Somali pirates' trial begins in the Netherlands
A Dutch court is the first in a Western country expected to pass a verdict on alleged Somali pirates. The case involving the Samanyolu cargo ship started in Rotterdam on Tuesday.
Sayid lifted his hands to his head as he raised his voice. "It is no good to me if you keep postponing my case," he said, an interpreter translating his Somali with a characteristic Arab accent. "We have children at home." He pointed to his four fellow suspects sitting next to him. "I don't know who in my family is still alive." He lowered his hands to his lap and started to cry.
Born in 1970, Sayid is one of five Somalis on trial in the Netherlands for attacking the Samanyolu cargo ship on January 2, 2009. His tears during the first day in court on Tuesday came after a request from his own attorney, who asked the judge to delay the case. Nancy Schepens said she needed more time to question the Turkish crew of the Netherlands Antilles ship that was the target of the attempted hijacking in the Gulf of Aden. The seven Turkish and Azeri sailors on the Samanyolu were rescued by the Danish navy, which also apprehended the suspects and handed over the suspects to the Netherlands in February 2009.
The story that began on the high seas with machine guns, grapple ladders and outboard motors thus ended thousands of kilometres away under striplights in room 35 of the Rotterdam district court.
The court is to rule on June 16, making the Netherlands the first Western country to present a verdict on the alleged Somali pirates that have become a serious threat to international sea transport.
Sayid and his compatriots stand accused of piracy, a crime that, in the Netherlands, can lead to 12 years in prison for the leader of the attack, and nine for the other perpetrators. Three of their five attorneys requested that the court adjourn the case because they want to question the crew of the Samanyolu.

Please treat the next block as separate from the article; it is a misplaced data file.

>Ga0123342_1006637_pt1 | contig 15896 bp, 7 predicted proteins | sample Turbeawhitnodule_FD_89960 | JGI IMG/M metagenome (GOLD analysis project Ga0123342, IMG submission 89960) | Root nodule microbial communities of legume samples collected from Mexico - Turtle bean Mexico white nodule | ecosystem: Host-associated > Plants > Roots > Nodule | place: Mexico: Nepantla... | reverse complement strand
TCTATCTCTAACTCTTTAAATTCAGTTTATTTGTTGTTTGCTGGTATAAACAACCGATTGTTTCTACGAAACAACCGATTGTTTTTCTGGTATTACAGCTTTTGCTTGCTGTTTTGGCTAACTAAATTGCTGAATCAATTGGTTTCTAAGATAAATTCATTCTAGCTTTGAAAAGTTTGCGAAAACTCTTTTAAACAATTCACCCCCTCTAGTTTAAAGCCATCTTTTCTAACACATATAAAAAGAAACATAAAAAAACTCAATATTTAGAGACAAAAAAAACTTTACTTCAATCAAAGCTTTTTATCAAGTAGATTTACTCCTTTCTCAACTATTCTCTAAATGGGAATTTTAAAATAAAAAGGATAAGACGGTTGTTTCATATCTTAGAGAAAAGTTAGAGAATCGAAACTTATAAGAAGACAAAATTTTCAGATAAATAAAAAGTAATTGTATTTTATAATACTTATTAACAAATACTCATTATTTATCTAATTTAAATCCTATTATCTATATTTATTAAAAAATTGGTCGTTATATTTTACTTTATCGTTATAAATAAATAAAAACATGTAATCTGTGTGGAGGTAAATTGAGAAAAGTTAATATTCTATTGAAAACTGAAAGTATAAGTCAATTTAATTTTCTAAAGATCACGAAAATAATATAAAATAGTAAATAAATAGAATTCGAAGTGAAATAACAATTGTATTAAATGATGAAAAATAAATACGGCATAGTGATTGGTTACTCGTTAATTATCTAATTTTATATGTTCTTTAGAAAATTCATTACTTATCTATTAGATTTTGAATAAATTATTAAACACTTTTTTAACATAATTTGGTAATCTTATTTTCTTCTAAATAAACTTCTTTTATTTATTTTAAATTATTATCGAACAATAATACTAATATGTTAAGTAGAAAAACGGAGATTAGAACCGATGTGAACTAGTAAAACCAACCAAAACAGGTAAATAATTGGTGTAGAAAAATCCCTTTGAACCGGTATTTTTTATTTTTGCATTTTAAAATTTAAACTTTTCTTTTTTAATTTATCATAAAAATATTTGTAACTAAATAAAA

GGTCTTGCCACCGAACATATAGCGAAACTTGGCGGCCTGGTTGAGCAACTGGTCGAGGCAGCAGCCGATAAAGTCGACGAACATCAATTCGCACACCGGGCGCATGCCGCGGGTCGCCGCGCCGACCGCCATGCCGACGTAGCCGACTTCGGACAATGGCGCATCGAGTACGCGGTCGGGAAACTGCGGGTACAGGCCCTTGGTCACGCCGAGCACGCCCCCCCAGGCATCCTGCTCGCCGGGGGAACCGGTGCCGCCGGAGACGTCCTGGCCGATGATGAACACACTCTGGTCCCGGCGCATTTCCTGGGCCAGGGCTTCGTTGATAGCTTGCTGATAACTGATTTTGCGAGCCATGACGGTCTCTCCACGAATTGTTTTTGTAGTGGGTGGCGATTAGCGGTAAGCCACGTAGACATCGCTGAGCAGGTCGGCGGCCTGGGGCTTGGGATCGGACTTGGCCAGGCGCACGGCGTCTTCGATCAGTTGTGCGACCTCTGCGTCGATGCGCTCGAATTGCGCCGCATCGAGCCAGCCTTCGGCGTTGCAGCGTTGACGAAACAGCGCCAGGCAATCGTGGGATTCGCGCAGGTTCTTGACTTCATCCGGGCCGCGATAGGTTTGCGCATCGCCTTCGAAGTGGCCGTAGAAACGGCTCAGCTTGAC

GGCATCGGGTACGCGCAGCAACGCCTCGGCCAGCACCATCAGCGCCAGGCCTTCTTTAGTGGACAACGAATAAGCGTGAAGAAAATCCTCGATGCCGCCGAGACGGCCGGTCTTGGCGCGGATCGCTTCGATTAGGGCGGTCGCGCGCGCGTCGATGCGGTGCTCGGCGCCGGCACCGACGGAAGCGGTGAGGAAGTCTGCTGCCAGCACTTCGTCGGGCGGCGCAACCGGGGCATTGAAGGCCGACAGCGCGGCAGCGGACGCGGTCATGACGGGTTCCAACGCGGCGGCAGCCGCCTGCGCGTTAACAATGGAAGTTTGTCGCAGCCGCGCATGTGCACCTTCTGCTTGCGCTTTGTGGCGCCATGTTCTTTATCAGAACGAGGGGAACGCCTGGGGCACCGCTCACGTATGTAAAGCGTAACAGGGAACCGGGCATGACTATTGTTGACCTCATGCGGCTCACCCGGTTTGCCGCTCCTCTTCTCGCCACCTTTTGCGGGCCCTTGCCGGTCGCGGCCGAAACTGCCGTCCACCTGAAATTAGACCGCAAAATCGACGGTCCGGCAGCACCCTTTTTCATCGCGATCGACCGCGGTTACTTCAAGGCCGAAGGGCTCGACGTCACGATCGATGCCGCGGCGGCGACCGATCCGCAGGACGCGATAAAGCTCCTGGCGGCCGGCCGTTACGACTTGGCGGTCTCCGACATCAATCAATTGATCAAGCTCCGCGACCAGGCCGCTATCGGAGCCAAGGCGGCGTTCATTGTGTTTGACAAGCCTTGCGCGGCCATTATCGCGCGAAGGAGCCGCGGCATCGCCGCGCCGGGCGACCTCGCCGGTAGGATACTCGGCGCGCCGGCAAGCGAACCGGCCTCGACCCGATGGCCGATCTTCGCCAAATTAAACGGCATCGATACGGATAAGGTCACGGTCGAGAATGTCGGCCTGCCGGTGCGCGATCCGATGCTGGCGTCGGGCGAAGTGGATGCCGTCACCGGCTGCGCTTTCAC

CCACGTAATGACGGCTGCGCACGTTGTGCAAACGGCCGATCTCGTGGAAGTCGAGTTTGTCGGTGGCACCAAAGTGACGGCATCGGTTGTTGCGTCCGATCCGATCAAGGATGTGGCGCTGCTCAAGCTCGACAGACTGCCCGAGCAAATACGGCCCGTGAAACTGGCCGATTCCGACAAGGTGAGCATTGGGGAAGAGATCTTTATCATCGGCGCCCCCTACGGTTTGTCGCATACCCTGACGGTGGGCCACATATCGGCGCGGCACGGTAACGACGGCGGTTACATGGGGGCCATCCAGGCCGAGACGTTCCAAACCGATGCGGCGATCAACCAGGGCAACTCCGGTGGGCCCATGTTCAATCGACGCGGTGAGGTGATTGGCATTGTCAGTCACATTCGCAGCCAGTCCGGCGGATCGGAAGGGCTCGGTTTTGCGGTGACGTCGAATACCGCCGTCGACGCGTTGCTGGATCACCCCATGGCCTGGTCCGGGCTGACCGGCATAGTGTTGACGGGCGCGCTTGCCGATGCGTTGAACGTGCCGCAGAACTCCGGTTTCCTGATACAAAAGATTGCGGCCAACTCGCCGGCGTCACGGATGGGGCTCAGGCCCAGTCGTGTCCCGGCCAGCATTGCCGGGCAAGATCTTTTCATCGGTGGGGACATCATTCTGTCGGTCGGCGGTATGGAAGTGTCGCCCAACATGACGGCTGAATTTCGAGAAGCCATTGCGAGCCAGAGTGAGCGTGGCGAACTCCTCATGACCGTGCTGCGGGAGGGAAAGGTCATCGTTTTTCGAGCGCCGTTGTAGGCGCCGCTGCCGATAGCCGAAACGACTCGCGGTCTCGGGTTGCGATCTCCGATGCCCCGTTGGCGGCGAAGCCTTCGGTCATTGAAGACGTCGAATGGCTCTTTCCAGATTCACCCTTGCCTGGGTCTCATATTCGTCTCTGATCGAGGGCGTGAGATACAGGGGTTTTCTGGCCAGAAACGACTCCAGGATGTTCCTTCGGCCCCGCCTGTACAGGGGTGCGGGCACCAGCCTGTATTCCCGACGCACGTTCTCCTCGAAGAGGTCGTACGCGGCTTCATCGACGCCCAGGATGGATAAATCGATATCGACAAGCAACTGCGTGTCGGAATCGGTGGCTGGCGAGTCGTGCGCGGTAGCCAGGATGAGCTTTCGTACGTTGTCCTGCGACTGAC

One of the other two, Reinier Feiner, chose not to participate in the appeal. This lawyer would like to hear the witnesses as much as his fellows do, he said, but he was struggling with a dilemma. His client, Jama (1965), is suffering in his Dutch prison cell. Feiner is the only person who visits Jama, who he said is illiterate, since the only family he has is in Somalia. "More than anything, my client wants a verdict to be delivered," Feiner said. "He wants to go home and get on with his life."
A future in the Netherlands?
Willem-Jan Ausma also suggested the case be dealt with as soon as possible. His client, Yusuf (1985), also wants to know where he stands. He does not, however, plan to go back to Somalia. Yusuf hopes to build a future in the Netherlands, which his lawyer said he loves. Whether he is found guilty or not, Yusuf plans to bring his wife and children to the Netherlands. Experts in the field of Dutch asylum and immigration law have raised their doubts about whether he can.
The case against the five is built partly on statements taken from the Danish navy officers who responded to a call for help from the Samanyolu crew. The navy also picked up the Somalis, whose little vessel had caught fire after a member of the Samanyolu crew threw a Molotov cocktail at them, allegedly in self-defence.
The lawyers trying to postpone the case want to go to Turkey to question the crew members on this issue. All seven of them have given statements, but the attorneys were only able to talk personally to one of them. In March, this sailor, Vedat, said it was his colleagues who had started shooting rockets, contradicting the crew’s earlier statements, which stated that they had been attacked first. This is reason enough for three of the lawyers to want to ask more questions.
A logistical problem
Prosecutor Henny Baan said the court's commissioner had tried everything possible to put the attorneys in touch with the seamen, but Vedat was the only one who had shown up when they were in Turkey in March. Four had already returned to sea -- a logistical problem unlikely to be solved soon, Baan said.
The prosecutor felt further strengthened by the questioning of the suspects themselves in February last year. In their first police interview, they admitted they had left shore to hijack a ship. No lawyers were present in that initial interview, a reason for some to ask the judge to declare it non-admissible.
On Tuesday, after adjourning for a short while, the judge decided not to adjourn the case against the Somalis. It will continue as planned on Wednesday.